In a very harsh memo to Judge Douglas Woodlock, the prosecution asked for 33 to 41 months for him. The request seemed largely based on Turner's claims that the sting operation that entrapped him was illegal, immoral, indefensible and so forth. He has publicly called racism and named the U.S. Attorneys involved for trying to roust a black pol. In short, he has shown the wrong attitude — no admission of guilt and certainly no contrition.

Strangely enough, Dianne Wilkerson did not fare well, even with her clumsy atonement. She admitted guilt, but still tried to make excuses for herself. That seems in her nature.

I don't know if Turner would have fared better had he admitted guilt to the judge. He didn't and he won't, so that is moot. However, I suspect strongly, that if he showed he knew his place, as they used to say down South, the prosecution would not have had the leverage they did to attack him in that brutal pre-sentencing memo.

If I were Turner or his strong supporters, I would be particularly angry at what appears to be trying to punishing an uppity, to use another Southernism, man.

In sentencing Wilkerson, Woodlock saved his strongest scolding for the political climate of corruption more than for her specifically. He could well look beyond the almost hysterical wording of the prosecutor's demands for harsh sentencing.

Sure Turner has the right to claim innocence, even after he was found guilty on four felonies. As many others who have written stories on people in prison, I recall one incarcerated person after another saying he was innocent and laughing about that being true of everyone there.

Instead, the prosecution seems furious that he accuses them and their standard procedures of malicious, unreasonable and biased acts. They don't want to hear that and this is their chance to slap down someone who dares confront them.

We'll know in about two hours.

PM Update: Just short of 5 PM, Turner gets 3 and 3, three years in prison and three of supervised release. Now the Globe reports Turner will appeal and has asked Woodlock to consider a stay of his order to report to prison on March 25th.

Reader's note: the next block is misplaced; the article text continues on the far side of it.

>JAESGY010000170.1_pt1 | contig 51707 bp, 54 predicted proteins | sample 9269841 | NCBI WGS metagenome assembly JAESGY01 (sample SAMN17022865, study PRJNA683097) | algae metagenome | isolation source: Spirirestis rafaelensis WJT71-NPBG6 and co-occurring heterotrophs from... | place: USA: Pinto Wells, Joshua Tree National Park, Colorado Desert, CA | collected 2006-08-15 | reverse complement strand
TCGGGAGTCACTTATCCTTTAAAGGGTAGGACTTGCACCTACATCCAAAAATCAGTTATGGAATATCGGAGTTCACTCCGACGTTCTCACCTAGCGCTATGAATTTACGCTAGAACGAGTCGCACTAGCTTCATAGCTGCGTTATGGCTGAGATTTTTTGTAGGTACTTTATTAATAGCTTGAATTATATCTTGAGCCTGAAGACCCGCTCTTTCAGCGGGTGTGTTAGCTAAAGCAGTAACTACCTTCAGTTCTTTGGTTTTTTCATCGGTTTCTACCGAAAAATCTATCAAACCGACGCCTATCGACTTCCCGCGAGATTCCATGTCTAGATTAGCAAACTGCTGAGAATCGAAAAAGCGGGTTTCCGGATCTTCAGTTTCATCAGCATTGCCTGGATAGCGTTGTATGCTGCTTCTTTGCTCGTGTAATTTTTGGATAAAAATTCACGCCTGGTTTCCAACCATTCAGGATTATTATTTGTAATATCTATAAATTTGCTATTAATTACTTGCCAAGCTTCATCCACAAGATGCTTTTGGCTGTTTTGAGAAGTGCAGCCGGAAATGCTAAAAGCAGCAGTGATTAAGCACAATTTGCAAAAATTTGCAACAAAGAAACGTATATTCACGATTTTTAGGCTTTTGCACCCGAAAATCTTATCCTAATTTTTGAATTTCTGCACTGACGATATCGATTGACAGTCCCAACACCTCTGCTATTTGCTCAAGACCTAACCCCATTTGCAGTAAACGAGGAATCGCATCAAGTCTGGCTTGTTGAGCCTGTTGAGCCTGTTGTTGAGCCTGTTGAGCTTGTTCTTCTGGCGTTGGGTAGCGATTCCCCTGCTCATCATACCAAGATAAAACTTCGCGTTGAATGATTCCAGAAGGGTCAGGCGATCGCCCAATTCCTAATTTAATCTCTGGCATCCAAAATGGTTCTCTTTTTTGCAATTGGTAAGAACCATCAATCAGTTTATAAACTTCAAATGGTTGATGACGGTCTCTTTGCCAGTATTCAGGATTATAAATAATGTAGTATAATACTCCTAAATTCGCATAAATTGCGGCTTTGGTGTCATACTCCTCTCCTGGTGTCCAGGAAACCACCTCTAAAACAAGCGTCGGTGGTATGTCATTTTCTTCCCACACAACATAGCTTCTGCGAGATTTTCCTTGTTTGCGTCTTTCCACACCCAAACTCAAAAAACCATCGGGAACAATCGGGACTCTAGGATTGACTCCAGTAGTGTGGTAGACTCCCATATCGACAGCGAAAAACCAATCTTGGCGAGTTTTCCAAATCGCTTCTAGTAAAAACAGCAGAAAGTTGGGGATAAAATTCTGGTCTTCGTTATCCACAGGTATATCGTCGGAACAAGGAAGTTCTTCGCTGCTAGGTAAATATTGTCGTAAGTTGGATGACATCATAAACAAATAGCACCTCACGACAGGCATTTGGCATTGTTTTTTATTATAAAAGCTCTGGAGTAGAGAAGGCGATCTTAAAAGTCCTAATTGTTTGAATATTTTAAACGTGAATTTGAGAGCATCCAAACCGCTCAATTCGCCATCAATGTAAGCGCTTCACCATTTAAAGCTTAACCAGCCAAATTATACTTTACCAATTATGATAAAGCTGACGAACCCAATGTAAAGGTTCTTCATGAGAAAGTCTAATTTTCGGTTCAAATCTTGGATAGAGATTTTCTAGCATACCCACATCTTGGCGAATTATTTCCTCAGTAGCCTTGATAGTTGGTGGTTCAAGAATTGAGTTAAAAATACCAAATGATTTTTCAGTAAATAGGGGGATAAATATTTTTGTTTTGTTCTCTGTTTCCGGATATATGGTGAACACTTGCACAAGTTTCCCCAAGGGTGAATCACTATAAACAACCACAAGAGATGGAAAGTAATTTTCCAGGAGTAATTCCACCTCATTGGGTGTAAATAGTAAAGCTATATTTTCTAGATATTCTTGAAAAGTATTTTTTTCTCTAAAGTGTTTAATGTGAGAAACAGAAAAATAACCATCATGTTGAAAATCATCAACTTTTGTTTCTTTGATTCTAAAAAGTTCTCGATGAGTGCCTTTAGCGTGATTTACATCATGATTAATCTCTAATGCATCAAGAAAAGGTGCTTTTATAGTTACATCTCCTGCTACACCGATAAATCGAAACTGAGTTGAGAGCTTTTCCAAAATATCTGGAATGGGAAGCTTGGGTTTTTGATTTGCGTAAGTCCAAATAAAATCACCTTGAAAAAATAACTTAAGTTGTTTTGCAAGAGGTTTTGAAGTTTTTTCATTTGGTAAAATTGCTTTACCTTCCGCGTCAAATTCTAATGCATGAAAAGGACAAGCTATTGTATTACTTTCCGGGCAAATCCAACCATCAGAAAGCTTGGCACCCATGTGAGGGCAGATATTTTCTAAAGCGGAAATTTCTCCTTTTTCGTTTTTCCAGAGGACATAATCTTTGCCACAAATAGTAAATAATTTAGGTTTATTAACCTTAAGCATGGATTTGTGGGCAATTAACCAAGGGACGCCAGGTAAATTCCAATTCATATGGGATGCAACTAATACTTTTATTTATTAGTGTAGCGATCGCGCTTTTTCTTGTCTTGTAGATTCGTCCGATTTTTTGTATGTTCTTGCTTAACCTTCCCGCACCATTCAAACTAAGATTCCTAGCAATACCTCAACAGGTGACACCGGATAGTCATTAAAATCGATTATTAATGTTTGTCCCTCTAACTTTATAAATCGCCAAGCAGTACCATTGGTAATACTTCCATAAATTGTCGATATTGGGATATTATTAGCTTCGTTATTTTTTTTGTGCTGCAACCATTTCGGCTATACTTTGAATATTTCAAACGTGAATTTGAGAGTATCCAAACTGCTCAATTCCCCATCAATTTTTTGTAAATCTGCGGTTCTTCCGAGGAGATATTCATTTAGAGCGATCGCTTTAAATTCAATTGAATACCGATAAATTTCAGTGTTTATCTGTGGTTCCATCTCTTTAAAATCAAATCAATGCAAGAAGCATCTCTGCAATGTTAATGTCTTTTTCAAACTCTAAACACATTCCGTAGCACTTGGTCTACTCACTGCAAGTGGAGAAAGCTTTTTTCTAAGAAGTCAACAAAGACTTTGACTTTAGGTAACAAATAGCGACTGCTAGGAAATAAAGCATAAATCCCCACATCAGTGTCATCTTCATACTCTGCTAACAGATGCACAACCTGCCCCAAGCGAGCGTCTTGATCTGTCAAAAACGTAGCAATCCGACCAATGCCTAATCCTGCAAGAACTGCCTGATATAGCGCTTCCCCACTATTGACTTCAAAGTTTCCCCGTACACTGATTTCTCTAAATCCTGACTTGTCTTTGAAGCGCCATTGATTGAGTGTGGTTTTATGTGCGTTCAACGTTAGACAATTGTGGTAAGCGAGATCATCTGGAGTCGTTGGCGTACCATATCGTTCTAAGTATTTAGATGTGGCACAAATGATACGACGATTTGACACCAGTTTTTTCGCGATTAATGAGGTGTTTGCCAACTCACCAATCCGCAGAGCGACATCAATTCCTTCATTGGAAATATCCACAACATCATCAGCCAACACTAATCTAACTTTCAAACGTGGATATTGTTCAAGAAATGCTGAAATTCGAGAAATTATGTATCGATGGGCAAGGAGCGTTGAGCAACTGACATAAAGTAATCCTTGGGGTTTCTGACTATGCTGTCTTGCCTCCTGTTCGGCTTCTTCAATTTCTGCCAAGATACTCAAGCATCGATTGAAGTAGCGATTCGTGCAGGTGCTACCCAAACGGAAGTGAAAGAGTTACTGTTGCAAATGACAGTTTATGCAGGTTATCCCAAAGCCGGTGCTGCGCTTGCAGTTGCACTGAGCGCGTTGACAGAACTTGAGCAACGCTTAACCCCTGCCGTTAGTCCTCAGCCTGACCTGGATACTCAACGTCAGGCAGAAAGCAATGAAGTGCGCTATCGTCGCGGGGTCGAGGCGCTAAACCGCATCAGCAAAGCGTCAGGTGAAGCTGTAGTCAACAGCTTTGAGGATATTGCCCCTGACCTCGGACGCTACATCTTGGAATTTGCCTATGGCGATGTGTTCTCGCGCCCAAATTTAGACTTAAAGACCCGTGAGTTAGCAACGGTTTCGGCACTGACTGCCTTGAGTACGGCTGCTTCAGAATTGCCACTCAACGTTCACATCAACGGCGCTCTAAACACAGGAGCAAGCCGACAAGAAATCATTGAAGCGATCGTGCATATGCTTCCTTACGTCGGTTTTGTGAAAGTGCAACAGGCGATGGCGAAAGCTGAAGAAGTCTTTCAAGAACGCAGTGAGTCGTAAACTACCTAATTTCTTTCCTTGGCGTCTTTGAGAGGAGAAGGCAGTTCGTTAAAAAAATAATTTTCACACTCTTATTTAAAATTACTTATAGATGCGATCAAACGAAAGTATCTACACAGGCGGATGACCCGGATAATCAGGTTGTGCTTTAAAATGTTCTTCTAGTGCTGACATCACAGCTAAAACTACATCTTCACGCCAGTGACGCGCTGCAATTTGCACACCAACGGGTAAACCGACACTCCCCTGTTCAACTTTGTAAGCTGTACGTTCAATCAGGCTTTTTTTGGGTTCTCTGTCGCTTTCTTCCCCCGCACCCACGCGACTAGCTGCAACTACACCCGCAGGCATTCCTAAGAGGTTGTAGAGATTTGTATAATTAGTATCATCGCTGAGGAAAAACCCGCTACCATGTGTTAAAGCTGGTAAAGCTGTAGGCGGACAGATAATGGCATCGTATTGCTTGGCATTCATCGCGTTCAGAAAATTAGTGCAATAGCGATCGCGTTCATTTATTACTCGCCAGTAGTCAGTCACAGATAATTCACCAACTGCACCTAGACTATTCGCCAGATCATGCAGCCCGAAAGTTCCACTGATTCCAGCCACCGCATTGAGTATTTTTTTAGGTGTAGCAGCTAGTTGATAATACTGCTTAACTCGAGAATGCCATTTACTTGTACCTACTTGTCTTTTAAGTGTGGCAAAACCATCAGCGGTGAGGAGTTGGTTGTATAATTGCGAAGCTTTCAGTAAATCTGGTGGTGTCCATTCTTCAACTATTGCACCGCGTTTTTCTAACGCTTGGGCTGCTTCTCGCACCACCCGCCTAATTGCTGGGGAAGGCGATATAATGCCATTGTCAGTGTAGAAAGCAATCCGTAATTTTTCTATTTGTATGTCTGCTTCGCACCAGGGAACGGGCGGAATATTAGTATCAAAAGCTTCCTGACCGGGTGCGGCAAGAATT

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Saturday, January 22, 2011

Freedom from Dumb


Time to shut up, Mike. How does a month without writing anything about Sarah Palin or mentioning her in a podcast sound?

It suits me fine and I'll join WaPo columnist Dana Milbank in doing, or rather not doing, just those things. His column with a link to tweet your commitment is here. The accompanying art is from that link. I'll add that to my Facebook page at the end of this month.

I've jumped in by tweeting my resolve. So, I consider it in the works.

As Milbank put it:
I hereby pledge that, beginning on Feb. 1, 2011, I will not mention Sarah Palin -- in print, online or on television -- for one month. Furthermore, I call on others in the news media to join me in this pledge of a Palin-free February. With enough support, I believe we may even be able to extend the moratorium beyond one month, but we are up against a powerful compulsion, and we must take this struggle day by day.
In my minor tweak, I'll replace TV with podcast.

Palin is so, so tempting to react to, for her divisiveness, illogic, incivility, and even regular, pathetic abuse of our language. She seems to love the attention and publicity that such responses bring. It's time to take away her high!



Friday, January 21, 2011

District 7 Forum 2 of 2

Last evening's forum of candidates for the open District 7 seat was promising in its civic involvement (full house) and big slate of six on ballot and one write-in so far. Here's a take on what the candidates said (plus my usual shallowness of appearance).

Part one on the forum is here.

The ballot order of qualified District 7 candidates (as provided by Gintautas Dumcium over at the Dorchester Reporter) is:
-- Natalie Carithers (former aide to ex-state Rep. Willie Mae Allen)
-- Danielle Renee Williams (Roxbury resident)
-- Cornell Mills (former foreclosure prevention specialist, son of former state Sen. Dianne Wilkerson)
-- Tito Jackson (former political aide to Gov. Deval Patrick)
-- Roy Owens (perennial candidate)
-- Althea Garrison (perennial candidate and former state representative)
In addition, activist, poet and children's book author Haywood Fennell Sr. is a write-in candidate.

Assuming that ousted Councilor Chuck Turner fails to push out the special-election process to replace him, with his suit to be reinstated to Council pending his 1/25 sentencing in federal court, the calendar is set. The last day to register to vote in the election is 1/26. The preliminary to reduce the field to two is 2/15. The final is 3/15. District 7 includes the neighborhoods of Lower Roxbury, Roxbury, and parts of Dorchester, the Fenway and the South End.


Body and Mouth



A glorious night of politics waslargely without insults but heavy on the oratory, at the Roxbury Y. The smallish meeting room was packed with 150 or more folk.